Under Red Bridge
Since I began school, a genre of writing emerged called creative non-fiction, the name an oxymoron that defies narrow definitionif a work is non-fiction, how can it also be creative; i.e., of the imagination? But the genre has prospered under difficult marketing conditions, thereby giving rise to other merged-genre publications, particularly the mingling of essays and poetry. But why mingle genres, or why genres? Can a work stand apart from existing classifications that are helpful to book retailers and even to writers when asked to describe what it is the writer has produced? Can a work be what it is as a poem is what it is? Can a work address seemingly unrelated subject matter without crumbling when read? Can a work be a stream of consciousness if that stream doesn't flow where others expect it to go? And it is this last question that Under Red Bridge seeks to answer.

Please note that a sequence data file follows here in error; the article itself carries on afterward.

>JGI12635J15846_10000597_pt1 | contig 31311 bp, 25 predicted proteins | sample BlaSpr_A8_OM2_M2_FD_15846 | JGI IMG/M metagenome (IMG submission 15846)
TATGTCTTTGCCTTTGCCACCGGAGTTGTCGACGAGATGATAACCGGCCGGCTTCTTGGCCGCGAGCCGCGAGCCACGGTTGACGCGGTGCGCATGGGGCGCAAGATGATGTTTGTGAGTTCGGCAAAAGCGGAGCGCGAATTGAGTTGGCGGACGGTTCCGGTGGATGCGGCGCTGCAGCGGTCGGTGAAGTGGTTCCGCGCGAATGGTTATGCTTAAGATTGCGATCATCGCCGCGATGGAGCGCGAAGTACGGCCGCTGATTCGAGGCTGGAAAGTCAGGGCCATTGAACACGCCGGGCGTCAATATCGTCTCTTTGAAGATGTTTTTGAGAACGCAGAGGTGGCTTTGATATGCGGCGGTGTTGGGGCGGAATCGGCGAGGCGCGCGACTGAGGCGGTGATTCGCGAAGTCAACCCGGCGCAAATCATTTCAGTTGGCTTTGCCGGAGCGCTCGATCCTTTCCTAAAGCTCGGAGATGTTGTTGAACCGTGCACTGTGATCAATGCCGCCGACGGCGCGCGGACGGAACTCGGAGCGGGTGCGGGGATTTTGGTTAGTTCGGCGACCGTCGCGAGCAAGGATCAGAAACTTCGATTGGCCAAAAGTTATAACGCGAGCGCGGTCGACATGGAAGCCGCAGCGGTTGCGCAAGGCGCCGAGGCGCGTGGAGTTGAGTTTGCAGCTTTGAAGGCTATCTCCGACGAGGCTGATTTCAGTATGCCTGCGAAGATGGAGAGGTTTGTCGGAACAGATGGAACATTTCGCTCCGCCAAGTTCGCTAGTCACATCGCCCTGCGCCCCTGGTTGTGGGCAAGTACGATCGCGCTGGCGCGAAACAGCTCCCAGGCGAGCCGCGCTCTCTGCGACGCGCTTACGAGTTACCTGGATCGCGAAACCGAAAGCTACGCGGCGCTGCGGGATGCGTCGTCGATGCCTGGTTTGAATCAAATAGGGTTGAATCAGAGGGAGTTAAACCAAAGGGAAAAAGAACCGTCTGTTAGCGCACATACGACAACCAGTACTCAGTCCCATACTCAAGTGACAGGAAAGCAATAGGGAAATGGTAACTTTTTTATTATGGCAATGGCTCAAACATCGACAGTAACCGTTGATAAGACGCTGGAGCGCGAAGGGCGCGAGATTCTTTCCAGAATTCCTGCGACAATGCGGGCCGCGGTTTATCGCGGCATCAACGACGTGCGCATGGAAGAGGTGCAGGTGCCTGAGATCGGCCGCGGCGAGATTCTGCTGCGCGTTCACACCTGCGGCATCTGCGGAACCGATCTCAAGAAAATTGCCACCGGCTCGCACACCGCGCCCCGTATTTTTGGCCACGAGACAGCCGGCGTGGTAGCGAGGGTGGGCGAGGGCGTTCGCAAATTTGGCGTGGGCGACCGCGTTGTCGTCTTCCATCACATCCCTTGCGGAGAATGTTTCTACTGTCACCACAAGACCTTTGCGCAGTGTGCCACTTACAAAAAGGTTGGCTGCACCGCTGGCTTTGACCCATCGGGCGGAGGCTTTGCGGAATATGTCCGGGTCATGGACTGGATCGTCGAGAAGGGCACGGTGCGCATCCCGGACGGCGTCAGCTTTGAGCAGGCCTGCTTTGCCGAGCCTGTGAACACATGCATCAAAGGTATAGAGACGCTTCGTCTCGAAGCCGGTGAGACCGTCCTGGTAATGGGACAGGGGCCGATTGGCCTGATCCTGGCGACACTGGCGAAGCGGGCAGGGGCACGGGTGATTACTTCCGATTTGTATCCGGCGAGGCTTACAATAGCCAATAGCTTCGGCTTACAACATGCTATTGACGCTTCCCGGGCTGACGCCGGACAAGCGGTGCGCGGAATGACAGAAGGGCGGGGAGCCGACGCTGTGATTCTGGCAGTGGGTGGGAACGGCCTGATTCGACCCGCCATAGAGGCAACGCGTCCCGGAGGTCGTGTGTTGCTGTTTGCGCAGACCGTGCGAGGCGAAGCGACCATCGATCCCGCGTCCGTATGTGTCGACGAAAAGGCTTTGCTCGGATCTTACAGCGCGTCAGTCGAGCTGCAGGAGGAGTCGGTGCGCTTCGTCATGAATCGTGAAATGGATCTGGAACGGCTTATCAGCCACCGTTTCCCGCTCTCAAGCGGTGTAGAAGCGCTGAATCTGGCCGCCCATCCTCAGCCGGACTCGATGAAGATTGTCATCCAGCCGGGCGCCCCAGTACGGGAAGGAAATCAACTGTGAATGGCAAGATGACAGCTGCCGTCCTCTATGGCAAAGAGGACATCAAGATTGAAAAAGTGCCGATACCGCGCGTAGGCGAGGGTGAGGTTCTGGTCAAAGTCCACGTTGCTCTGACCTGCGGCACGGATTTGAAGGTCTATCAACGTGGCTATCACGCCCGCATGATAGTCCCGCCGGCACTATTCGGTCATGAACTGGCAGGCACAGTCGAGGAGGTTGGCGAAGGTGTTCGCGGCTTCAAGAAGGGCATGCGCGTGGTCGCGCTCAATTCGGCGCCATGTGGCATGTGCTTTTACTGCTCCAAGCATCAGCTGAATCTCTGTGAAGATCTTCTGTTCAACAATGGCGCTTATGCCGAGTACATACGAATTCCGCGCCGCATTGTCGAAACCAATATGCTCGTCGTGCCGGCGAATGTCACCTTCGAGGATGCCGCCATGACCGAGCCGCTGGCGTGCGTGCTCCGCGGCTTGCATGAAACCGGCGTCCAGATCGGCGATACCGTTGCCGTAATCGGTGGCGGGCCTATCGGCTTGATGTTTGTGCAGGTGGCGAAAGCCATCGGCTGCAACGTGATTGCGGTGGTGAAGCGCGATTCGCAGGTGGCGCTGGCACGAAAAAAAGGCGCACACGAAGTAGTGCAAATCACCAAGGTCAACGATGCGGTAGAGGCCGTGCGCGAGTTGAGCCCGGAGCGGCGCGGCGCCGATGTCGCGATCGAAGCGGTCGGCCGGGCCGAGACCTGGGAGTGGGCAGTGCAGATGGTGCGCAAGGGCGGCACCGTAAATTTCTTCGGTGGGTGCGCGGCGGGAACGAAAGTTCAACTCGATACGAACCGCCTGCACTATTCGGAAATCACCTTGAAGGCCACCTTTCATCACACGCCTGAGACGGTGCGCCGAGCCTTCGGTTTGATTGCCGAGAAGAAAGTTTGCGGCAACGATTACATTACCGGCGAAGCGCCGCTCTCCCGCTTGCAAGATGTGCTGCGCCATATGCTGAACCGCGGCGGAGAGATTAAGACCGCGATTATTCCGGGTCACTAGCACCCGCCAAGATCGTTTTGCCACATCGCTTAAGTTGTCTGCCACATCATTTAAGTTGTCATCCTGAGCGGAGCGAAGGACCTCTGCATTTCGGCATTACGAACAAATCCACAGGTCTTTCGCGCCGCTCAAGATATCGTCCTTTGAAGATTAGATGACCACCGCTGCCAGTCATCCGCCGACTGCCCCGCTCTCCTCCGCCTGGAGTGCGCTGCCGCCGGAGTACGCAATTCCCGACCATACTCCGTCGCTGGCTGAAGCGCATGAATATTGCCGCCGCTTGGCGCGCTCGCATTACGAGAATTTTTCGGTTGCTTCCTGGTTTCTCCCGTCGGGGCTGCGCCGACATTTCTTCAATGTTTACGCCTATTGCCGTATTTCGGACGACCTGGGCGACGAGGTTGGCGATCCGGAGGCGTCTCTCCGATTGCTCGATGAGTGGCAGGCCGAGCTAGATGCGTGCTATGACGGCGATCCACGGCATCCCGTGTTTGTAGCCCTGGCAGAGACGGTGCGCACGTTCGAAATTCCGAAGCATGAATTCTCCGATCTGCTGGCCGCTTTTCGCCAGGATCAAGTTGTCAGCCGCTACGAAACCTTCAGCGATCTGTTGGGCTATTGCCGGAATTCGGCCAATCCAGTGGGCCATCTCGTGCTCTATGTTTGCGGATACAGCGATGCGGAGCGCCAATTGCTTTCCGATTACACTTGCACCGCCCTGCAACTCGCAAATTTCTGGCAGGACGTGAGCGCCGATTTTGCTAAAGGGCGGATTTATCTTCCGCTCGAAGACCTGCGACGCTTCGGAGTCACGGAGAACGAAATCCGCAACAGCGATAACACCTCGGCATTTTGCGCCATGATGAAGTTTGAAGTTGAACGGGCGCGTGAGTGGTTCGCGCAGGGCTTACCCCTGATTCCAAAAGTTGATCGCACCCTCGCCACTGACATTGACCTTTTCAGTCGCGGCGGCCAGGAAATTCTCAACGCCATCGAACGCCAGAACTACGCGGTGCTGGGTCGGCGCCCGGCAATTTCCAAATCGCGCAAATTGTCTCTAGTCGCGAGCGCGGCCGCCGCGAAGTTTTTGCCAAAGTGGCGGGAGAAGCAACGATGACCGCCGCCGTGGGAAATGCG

Literary indirection manifests itself in a memoir in unexpected juxtapositions.
(c)2009 Homer Kizer. All Rights Reserved.
|Prologue & Chapter 1|